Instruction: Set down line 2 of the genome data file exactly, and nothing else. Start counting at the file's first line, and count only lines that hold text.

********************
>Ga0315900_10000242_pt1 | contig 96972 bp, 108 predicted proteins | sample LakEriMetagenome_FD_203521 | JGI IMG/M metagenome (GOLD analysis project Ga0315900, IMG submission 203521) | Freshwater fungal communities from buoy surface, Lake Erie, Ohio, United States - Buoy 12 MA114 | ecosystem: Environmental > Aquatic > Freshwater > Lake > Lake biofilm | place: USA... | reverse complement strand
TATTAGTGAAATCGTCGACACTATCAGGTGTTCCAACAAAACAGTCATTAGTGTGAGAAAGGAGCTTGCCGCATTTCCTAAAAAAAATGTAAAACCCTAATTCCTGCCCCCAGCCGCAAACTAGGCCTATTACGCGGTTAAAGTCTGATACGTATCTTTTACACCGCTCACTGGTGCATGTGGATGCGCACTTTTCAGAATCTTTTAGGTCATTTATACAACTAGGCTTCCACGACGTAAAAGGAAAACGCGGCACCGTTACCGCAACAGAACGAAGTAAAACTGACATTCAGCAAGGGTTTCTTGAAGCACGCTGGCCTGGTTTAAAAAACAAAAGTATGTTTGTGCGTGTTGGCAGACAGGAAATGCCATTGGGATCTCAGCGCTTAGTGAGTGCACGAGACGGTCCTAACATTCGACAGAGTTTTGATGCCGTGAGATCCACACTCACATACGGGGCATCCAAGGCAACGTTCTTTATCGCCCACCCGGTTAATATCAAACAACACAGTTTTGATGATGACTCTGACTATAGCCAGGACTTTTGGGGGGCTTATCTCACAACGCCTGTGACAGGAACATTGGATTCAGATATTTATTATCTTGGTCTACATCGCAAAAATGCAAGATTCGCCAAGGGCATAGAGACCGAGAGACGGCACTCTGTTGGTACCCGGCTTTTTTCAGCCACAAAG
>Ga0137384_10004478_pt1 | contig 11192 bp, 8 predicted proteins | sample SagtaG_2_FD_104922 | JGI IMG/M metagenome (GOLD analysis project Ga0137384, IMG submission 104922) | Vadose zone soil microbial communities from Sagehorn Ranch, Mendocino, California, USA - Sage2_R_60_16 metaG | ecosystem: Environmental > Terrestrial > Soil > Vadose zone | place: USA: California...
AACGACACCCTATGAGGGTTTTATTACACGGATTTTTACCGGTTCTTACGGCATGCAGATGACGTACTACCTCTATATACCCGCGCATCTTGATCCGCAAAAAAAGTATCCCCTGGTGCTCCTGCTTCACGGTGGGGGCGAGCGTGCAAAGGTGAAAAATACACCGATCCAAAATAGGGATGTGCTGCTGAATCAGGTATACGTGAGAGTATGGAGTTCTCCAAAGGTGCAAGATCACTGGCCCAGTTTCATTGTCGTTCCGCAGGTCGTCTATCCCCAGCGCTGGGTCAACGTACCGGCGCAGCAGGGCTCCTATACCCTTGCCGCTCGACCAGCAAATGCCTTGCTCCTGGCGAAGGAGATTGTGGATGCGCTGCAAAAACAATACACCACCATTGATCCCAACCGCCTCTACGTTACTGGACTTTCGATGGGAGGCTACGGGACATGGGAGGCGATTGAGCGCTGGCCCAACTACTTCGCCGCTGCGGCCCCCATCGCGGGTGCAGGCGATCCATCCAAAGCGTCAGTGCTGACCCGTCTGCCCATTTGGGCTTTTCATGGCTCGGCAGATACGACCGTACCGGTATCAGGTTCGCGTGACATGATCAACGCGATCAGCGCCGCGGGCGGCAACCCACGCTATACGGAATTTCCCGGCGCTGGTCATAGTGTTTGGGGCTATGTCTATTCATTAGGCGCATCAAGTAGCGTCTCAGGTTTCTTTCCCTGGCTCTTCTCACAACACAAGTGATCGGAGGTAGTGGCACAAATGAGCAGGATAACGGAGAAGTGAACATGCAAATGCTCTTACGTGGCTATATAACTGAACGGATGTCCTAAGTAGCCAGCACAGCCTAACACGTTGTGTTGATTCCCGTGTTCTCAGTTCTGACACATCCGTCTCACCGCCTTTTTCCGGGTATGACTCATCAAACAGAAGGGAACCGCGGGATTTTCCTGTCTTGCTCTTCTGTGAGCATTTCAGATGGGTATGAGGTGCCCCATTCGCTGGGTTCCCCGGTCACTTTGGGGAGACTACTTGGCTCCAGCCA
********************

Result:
TATTAGTGAAATCGTCGACACTATCAGGTGTTCCAACAAAACAGTCATTAGTGTGAGAAAGGAGCTTGCCGCATTTCCTAAAAAAAATGTAAAACCCTAATTCCTGCCCCCAGCCGCAAACTAGGCCTATTACGCGGTTAAAGTCTGATACGTATCTTTTACACCGCTCACTGGTGCATGTGGATGCGCACTTTTCAGAATCTTTTAGGTCATTTATACAACTAGGCTTCCACGACGTAAAAGGAAAACGCGGCACCGTTACCGCAACAGAACGAAGTAAAACTGACATTCAGCAAGGGTTTCTTGAAGCACGCTGGCCTGGTTTAAAAAACAAAAGTATGTTTGTGCGTGTTGGCAGACAGGAAATGCCATTGGGATCTCAGCGCTTAGTGAGTGCACGAGACGGTCCTAACATTCGACAGAGTTTTGATGCCGTGAGATCCACACTCACATACGGGGCATCCAAGGCAACGTTCTTTATCGCCCACCCGGTTAATATCAAACAACACAGTTTTGATGATGACTCTGACTATAGCCAGGACTTTTGGGGGGCTTATCTCACAACGCCTGTGACAGGAACATTGGATTCAGATATTTATTATCTTGGTCTACATCGCAAAAATGCAAGATTCGCCAAGGGCATAGAGACCGAGAGACGGCACTCTGTTGGTACCCGGCTTTTTTCAGCCACAAAG